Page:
4. It“s certainly no secret that I love Mutant Mudds. And it“s also no secret that I“m highly anticipating Mutant Mudds Super Challenge, a game built "for super players." Ever since the game was initially announced, Renegade Kid promised to take Mudds veterans to task, while introducing more than one new twist in the gameplay. Once I heard Jools Watsham was going to be at E3, I decided I would play through the original Mutant Mudds and see if I could 100% the game during my initial flight into Los Angeles. I“m happy to report I succeeded. Rest assured, I am someone who has effectively mastered that game. And Mutant Mudds: Super Challenge most definitely chewed me up and spit me out. Think of this game as the Super Mario Bros.: The Lost Levels of Mutant Mudds. The gameplay starts off naturally difficult, because it assumes players have at least some experience with the first game. Mutant Mudds teaches you Renegade Kid“s level design conventions. Super Challenge shows you ways those conventions can be turned on their head sometimes, often leaving you to curse out loud at the game“s tendency to be a little mean. The game picks up right where the first left off. After gathering absolutely everything in the first game, Max says he“s going to go off on his own to investigate some "new intel." His new quest brings him to a brand new hub world that feels absolutely refreshing and much more open than the first game, as though you're progressing towards some larger purpose rather than just completing levels and cleaning up muddy pests. I played one later level from each world, including the final one, as well as facing one of many bosses. So, what“s changed? First and foremost, the diamonds you collect in each level as you progress to the end are much more cleverly hidden, or in particularly cruel spots. The first game sort of treated these collectibles as a path leading to the end of the level. In the case of Super Challenge, though, I can almost guarantee you won“t get all 100 on your first go...either because they“re too tricky to get to without a challenge, or because you“ll miss them at first, since you“re too focused on the chaos around you. The overall presentation is much improved as well. The ice glistens with a sparkle effect. The game“s 3D now places Max behind clouds in the game“s sky levels instead of simply placing him on the foreground. Kind of feels like a slight nod to Mega Man. Level designs often follow various themes now, such as one of later ones being a mirrored reflection of itself that has you approach it from both the left and right sides. There are handfuls of small touches that will make you appreciate how much love Renegade Kid put into the experience. It really does feel like a stepping stone to Mutant Mudds 2. I wouldn“t be surprised if many of the stylings of this game made it into the sequel. What impressed me the most, though, was the boss I fought. Every third level in the game is a ghost level, like those found in Mutant Mudds Deluxe. And the boss I fought...was also a ghost! That meant you could only harm it (and the other enemies around it) with a ghost shot item limited to only ten uses. Hitting the boss was easy. But getting to him... ergo, defeating the many ghost Mudds that stood between me and the boss that involve tricky platforming to avoid — was another matter. Most boss battles would have you just shoot something until it dies. The boss battle I experienced cleverly meshed tricky Mutant Mudds platforming with combat. Want to take up the challenge for yourself? There's a demo of Mutant Mudds Super Challenge on the eShop right now! The game will be released this summer. Do check out Renegade Kid“s official site for more information on this game, Dementium Remastered, and more!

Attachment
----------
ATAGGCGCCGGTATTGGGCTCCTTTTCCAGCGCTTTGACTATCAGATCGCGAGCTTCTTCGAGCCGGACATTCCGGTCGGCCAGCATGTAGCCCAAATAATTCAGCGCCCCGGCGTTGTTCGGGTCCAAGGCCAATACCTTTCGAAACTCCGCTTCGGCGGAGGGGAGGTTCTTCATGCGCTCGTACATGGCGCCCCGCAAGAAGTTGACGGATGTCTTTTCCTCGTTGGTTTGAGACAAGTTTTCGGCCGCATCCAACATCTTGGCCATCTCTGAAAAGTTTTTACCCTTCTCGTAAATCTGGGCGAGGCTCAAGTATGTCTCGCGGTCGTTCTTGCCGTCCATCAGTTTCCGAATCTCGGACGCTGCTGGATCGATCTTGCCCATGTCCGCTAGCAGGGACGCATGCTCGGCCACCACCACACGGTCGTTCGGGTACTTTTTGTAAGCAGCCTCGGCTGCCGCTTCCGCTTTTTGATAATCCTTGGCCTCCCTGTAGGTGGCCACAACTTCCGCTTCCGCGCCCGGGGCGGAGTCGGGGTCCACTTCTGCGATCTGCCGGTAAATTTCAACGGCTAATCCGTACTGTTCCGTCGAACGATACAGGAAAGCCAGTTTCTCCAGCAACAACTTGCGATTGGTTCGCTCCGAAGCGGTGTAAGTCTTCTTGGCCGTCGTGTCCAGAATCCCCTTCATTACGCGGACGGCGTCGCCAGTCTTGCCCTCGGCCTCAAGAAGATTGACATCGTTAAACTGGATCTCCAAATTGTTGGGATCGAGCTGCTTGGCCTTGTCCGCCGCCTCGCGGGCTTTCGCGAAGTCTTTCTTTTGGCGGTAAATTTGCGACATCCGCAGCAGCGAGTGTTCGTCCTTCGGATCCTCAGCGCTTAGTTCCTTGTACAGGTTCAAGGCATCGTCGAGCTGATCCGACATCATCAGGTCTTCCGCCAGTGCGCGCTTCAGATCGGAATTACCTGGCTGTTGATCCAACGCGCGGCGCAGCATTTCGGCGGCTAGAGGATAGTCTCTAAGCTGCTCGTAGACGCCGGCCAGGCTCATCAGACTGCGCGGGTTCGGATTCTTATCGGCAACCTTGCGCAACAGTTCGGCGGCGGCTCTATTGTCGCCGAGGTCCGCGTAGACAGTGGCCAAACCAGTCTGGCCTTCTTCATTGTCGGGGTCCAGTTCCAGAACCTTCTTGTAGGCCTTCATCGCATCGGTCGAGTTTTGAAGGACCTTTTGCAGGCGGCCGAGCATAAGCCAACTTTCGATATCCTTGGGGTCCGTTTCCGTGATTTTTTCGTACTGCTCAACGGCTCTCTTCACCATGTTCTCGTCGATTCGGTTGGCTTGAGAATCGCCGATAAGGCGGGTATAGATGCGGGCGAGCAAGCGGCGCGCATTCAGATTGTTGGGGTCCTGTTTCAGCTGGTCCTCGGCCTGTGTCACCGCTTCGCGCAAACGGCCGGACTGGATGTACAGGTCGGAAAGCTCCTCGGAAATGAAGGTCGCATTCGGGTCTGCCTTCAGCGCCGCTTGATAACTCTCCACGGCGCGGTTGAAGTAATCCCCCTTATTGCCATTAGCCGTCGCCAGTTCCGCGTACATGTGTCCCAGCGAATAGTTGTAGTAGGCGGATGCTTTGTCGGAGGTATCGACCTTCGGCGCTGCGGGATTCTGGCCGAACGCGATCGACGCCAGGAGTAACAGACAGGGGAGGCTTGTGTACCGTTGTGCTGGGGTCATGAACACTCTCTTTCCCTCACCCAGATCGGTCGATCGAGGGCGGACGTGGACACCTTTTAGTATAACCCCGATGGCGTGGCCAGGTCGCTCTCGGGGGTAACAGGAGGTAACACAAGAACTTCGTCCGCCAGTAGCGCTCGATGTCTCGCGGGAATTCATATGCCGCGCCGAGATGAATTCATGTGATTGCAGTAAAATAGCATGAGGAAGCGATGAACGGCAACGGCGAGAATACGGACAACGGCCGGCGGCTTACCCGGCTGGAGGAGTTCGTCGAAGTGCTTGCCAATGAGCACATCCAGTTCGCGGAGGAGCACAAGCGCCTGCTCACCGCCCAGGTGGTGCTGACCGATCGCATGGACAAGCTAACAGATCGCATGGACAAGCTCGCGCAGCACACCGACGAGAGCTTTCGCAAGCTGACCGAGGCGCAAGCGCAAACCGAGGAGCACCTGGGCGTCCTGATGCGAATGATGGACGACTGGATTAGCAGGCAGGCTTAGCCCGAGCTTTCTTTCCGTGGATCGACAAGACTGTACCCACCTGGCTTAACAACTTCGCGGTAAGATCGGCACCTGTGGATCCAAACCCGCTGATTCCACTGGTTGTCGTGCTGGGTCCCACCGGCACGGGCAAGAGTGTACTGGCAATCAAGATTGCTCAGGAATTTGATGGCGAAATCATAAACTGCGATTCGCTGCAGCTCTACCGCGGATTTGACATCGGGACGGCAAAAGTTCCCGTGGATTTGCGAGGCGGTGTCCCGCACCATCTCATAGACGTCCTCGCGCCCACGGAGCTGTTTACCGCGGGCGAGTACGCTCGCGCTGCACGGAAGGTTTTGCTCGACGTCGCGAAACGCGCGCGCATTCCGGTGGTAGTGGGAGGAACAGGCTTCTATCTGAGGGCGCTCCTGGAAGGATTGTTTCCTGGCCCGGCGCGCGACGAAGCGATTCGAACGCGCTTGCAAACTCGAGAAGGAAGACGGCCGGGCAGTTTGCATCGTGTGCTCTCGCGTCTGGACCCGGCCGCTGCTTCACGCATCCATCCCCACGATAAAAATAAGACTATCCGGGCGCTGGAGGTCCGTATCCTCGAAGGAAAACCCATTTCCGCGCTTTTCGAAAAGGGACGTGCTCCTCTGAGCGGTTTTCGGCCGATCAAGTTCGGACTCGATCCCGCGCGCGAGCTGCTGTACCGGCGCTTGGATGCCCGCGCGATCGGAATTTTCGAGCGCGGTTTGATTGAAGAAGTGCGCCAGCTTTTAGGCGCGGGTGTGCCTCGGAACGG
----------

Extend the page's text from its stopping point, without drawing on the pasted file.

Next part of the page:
5. Today Renegade Kid announced the development of a brand new 3DS title on Go Nintendo called Xeodrifter. It's a sci-fi/space Metroidvania type game that was born from the idea of a 2D demake of Moon Chronicles and eventually became its own thing, inspired by such games as Super Metroid and Castlevania: Circle of the Moon. Xeodrifter's story features an interstellar drifter on a mission of exploration when suddenly his warp drive becomes damaged after a collision with a rogue asteroid. After a scan of neighboring planets, he discovers that a cluster of four planets may hold the material he needs to fix the warp drive and return to his exploration. These four planets all have their own Super Metorid-esque maps to help you get around them, though it should be noted that this may not necessarily be the final version of them since the game is still in development. Unfortunately, work on Xeodrifter has means that Renegade Kid has had to put their other upcoming 3DS game Treasurenauts on pause for the meantime. However, studio head Jools Watsham confirmed that he is still excited about Treasurenauts and will resume development on it as soon as work on Xeodrifter is complete. No release date or window has been announced as of yet, so stay tuned for more information at a later point. Source: GoNintendo Are you interested in Xeodrifter?